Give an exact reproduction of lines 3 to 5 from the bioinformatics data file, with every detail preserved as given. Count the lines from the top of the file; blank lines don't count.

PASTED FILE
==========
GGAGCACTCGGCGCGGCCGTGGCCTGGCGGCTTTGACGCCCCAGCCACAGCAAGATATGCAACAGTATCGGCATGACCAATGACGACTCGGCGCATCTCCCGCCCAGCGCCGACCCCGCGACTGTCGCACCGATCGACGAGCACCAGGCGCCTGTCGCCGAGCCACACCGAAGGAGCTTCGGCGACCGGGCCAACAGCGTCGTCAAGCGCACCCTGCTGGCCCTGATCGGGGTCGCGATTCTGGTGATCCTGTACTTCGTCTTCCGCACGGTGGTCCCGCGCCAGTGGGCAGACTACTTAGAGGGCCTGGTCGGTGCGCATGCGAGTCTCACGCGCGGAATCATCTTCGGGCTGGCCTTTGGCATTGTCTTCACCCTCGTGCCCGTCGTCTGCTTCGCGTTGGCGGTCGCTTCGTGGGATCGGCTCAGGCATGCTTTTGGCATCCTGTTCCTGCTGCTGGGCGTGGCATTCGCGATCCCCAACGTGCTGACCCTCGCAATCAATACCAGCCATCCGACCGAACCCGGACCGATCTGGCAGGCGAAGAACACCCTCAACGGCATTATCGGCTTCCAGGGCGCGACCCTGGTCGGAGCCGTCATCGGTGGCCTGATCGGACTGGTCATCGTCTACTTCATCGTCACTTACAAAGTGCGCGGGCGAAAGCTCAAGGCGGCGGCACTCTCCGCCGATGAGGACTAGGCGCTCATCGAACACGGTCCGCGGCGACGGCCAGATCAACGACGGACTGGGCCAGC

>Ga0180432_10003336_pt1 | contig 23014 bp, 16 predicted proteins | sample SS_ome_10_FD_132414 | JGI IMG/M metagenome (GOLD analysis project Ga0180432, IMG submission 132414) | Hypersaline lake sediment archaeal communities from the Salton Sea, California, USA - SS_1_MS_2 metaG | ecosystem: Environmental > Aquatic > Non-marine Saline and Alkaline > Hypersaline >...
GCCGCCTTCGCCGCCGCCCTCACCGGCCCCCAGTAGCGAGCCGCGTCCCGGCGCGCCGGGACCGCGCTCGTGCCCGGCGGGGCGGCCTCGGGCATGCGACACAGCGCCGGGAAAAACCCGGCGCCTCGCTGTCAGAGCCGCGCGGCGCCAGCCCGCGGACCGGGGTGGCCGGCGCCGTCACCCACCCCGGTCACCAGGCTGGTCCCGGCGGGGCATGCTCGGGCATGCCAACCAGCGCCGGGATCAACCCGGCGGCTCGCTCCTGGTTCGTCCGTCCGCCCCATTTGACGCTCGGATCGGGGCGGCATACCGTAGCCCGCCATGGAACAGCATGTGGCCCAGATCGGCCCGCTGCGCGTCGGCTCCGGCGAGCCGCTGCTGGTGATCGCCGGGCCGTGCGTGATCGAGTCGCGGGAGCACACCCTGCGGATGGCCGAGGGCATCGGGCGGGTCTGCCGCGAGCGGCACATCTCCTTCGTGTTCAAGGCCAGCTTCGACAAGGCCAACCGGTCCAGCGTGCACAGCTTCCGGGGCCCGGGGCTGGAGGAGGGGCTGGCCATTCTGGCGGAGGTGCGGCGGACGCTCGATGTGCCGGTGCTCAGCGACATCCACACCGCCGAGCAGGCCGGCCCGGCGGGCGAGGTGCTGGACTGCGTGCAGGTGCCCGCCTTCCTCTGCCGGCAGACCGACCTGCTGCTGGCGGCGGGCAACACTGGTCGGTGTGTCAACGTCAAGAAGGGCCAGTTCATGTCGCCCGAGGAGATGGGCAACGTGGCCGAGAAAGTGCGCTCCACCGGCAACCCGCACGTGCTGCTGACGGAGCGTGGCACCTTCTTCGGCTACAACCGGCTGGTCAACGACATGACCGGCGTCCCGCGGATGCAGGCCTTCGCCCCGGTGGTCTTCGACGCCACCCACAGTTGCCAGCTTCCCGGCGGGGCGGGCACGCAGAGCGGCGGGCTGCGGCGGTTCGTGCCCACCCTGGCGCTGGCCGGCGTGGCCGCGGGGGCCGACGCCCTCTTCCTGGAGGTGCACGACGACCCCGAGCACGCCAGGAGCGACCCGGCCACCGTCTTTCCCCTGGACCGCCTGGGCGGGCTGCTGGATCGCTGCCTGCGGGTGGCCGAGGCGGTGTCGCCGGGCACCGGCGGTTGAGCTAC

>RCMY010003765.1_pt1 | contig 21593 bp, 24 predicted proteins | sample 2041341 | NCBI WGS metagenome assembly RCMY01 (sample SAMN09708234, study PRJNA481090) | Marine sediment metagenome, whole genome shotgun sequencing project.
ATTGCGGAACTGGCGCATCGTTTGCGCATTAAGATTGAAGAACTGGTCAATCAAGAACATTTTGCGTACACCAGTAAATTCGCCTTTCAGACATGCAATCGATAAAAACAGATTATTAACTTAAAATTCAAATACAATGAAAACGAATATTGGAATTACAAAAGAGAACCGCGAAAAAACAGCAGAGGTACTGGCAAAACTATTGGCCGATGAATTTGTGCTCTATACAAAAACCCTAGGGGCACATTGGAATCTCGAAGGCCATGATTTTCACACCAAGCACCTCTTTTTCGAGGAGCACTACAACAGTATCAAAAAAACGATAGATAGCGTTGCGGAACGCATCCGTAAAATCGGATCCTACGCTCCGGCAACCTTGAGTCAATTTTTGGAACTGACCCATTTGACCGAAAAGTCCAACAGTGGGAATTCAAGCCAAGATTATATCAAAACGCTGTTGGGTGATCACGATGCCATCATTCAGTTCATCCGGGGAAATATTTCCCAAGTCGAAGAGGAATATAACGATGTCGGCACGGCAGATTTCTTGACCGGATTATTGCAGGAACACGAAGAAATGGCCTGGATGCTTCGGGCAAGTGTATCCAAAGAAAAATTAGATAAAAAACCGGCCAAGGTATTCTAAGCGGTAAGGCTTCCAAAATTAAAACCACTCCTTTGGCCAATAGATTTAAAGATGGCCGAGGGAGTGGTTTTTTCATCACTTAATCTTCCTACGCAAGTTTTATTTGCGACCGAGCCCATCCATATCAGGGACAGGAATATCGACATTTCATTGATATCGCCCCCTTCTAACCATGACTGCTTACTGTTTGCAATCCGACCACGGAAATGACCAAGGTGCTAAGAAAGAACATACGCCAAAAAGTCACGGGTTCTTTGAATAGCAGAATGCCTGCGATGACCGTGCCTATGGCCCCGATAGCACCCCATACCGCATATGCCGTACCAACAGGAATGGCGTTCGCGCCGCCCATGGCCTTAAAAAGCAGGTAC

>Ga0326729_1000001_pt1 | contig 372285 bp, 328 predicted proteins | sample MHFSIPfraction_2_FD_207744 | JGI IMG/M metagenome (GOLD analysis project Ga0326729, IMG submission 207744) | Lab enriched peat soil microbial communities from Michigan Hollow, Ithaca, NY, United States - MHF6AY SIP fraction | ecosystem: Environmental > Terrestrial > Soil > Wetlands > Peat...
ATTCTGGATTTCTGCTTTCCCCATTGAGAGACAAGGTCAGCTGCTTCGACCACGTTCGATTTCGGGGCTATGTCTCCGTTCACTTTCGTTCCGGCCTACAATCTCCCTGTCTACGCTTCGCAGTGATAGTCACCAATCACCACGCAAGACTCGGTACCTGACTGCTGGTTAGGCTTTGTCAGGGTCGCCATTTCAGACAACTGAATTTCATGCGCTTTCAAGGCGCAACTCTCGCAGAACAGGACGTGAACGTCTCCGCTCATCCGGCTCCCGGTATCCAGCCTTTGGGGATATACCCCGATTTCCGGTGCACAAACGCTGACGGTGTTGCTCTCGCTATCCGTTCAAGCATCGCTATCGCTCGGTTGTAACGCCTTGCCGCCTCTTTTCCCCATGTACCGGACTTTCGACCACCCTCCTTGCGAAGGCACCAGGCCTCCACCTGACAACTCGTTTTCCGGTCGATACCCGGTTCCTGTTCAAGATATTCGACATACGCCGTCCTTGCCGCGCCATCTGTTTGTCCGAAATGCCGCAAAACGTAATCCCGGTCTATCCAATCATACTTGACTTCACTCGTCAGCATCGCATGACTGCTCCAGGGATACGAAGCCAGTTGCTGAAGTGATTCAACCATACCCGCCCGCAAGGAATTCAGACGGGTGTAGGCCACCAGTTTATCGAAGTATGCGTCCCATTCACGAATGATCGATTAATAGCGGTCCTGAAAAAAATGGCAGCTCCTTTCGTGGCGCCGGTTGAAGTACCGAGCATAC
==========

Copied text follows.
GCCGCCTTCGCCGCCGCCCTCACCGGCCCCCAGTAGCGAGCCGCGTCCCGGCGCGCCGGGACCGCGCTCGTGCCCGGCGGGGCGGCCTCGGGCATGCGACACAGCGCCGGGAAAAACCCGGCGCCTCGCTGTCAGAGCCGCGCGGCGCCAGCCCGCGGACCGGGGTGGCCGGCGCCGTCACCCACCCCGGTCACCAGGCTGGTCCCGGCGGGGCATGCTCGGGCATGCCAACCAGCGCCGGGATCAACCCGGCGGCTCGCTCCTGGTTCGTCCGTCCGCCCCATTTGACGCTCGGATCGGGGCGGCATACCGTAGCCCGCCATGGAACAGCATGTGGCCCAGATCGGCCCGCTGCGCGTCGGCTCCGGCGAGCCGCTGCTGGTGATCGCCGGGCCGTGCGTGATCGAGTCGCGGGAGCACACCCTGCGGATGGCCGAGGGCATCGGGCGGGTCTGCCGCGAGCGGCACATCTCCTTCGTGTTCAAGGCCAGCTTCGACAAGGCCAACCGGTCCAGCGTGCACAGCTTCCGGGGCCCGGGGCTGGAGGAGGGGCTGGCCATTCTGGCGGAGGTGCGGCGGACGCTCGATGTGCCGGTGCTCAGCGACATCCACACCGCCGAGCAGGCCGGCCCGGCGGGCGAGGTGCTGGACTGCGTGCAGGTGCCCGCCTTCCTCTGCCGGCAGACCGACCTGCTGCTGGCGGCGGGCAACACTGGTCGGTGTGTCAACGTCAAGAAGGGCCAGTTCATGTCGCCCGAGGAGATGGGCAACGTGGCCGAGAAAGTGCGCTCCACCGGCAACCCGCACGTGCTGCTGACGGAGCGTGGCACCTTCTTCGGCTACAACCGGCTGGTCAACGACATGACCGGCGTCCCGCGGATGCAGGCCTTCGCCCCGGTGGTCTTCGACGCCACCCACAGTTGCCAGCTTCCCGGCGGGGCGGGCACGCAGAGCGGCGGGCTGCGGCGGTTCGTGCCCACCCTGGCGCTGGCCGGCGTGGCCGCGGGGGCCGACGCCCTCTTCCTGGAGGTGCACGACGACCCCGAGCACGCCAGGAGCGACCCGGCCACCGTCTTTCCCCTGGACCGCCTGGGCGGGCTGCTGGATCGCTGCCTGCGGGTGGCCGAGGCGGTGTCGCCGGGCACCGGCGGTTGAGCTAC

>RCMY010003765.1_pt1 | contig 21593 bp, 24 predicted proteins | sample 2041341 | NCBI WGS metagenome assembly RCMY01 (sample SAMN09708234, study PRJNA481090) | Marine sediment metagenome, whole genome shotgun sequencing project.
ATTGCGGAACTGGCGCATCGTTTGCGCATTAAGATTGAAGAACTGGTCAATCAAGAACATTTTGCGTACACCAGTAAATTCGCCTTTCAGACATGCAATCGATAAAAACAGATTATTAACTTAAAATTCAAATACAATGAAAACGAATATTGGAATTACAAAAGAGAACCGCGAAAAAACAGCAGAGGTACTGGCAAAACTATTGGCCGATGAATTTGTGCTCTATACAAAAACCCTAGGGGCACATTGGAATCTCGAAGGCCATGATTTTCACACCAAGCACCTCTTTTTCGAGGAGCACTACAACAGTATCAAAAAAACGATAGATAGCGTTGCGGAACGCATCCGTAAAATCGGATCCTACGCTCCGGCAACCTTGAGTCAATTTTTGGAACTGACCCATTTGACCGAAAAGTCCAACAGTGGGAATTCAAGCCAAGATTATATCAAAACGCTGTTGGGTGATCACGATGCCATCATTCAGTTCATCCGGGGAAATATTTCCCAAGTCGAAGAGGAATATAACGATGTCGGCACGGCAGATTTCTTGACCGGATTATTGCAGGAACACGAAGAAATGGCCTGGATGCTTCGGGCAAGTGTATCCAAAGAAAAATTAGATAAAAAACCGGCCAAGGTATTCTAAGCGGTAAGGCTTCCAAAATTAAAACCACTCCTTTGGCCAATAGATTTAAAGATGGCCGAGGGAGTGGTTTTTTCATCACTTAATCTTCCTACGCAAGTTTTATTTGCGACCGAGCCCATCCATATCAGGGACAGGAATATCGACATTTCATTGATATCGCCCCCTTCTAACCATGACTGCTTACTGTTTGCAATCCGACCACGGAAATGACCAAGGTGCTAAGAAAGAACATACGCCAAAAAGTCACGGGTTCTTTGAATAGCAGAATGCCTGCGATGACCGTGCCTATGGCCCCGATAGCACCCCATACCGCATATGCCGTACCAACAGGAATGGCGTTCGCGCCGCCCATGGCCTTAAAAAGCAGGTAC